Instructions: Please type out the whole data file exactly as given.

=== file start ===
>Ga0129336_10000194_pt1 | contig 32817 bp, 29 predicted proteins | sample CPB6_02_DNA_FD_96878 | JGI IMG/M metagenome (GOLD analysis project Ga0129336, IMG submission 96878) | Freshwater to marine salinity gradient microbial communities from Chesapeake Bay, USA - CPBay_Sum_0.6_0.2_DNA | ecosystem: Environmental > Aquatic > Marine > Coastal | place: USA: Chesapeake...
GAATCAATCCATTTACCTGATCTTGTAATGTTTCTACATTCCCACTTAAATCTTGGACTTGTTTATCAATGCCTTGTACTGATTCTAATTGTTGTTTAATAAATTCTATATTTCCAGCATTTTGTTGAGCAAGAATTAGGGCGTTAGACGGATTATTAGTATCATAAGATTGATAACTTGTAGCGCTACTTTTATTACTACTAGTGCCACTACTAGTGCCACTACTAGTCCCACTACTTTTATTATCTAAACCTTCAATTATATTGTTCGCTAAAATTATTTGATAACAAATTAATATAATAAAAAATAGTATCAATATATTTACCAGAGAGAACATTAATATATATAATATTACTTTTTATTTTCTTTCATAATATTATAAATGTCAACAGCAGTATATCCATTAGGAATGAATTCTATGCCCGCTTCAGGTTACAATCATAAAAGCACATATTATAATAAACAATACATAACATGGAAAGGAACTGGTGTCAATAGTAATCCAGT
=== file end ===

>Ga0129336_10000194_pt1 | contig 32817 bp, 29 predicted proteins | sample CPB6_02_DNA_FD_96878 | JGI IMG/M metagenome (GOLD analysis project Ga0129336, IMG submission 96878) | Freshwater to marine salinity gradient microbial communities from Chesapeake Bay, USA - CPBay_Sum_0.6_0.2_DNA | ecosystem: Environmental > Aquatic > Marine > Coastal | place: USA: Chesapeake...
GAATCAATCCATTTACCTGATCTTGTAATGTTTCTACATTCCCACTTAAATCTTGGACTTGTTTATCAATGCCTTGTACTGATTCTAATTGTTGTTTAATAAATTCTATATTTCCAGCATTTTGTTGAGCAAGAATTAGGGCGTTAGACGGATTATTAGTATCATAAGATTGATAACTTGTAGCGCTACTTTTATTACTACTAGTGCCACTACTAGTGCCACTACTAGTCCCACTACTTTTATTATCTAAACCTTCAATTATATTGTTCGCTAAAATTATTTGATAACAAATTAATATAATAAAAAATAGTATCAATATATTTACCAGAGAGAACATTAATATATATAATATTACTTTTTATTTTCTTTCATAATATTATAAATGTCAACAGCAGTATATCCATTAGGAATGAATTCTATGCCCGCTTCAGGTTACAATCATAAAAGCACATATTATAATAAACAATACATAACATGGAAAGGAACTGGTGTCAATAGTAATCCAGT